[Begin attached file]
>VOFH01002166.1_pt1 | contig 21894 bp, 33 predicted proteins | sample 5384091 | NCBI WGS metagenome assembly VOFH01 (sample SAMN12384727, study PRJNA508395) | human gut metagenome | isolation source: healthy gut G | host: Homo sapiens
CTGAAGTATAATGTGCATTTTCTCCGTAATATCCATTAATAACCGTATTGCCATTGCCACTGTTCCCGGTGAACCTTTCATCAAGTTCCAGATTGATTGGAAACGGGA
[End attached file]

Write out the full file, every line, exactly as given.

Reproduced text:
>VOFH01002166.1_pt1 | contig 21894 bp, 33 predicted proteins | sample 5384091 | NCBI WGS metagenome assembly VOFH01 (sample SAMN12384727, study PRJNA508395) | human gut metagenome | isolation source: healthy gut G | host: Homo sapiens
CTGAAGTATAATGTGCATTTTCTCCGTAATATCCATTAATAACCGTATTGCCATTGCCACTGTTCCCGGTGAACCTTTCATCAAGTTCCAGATTGATTGGAAACGGGA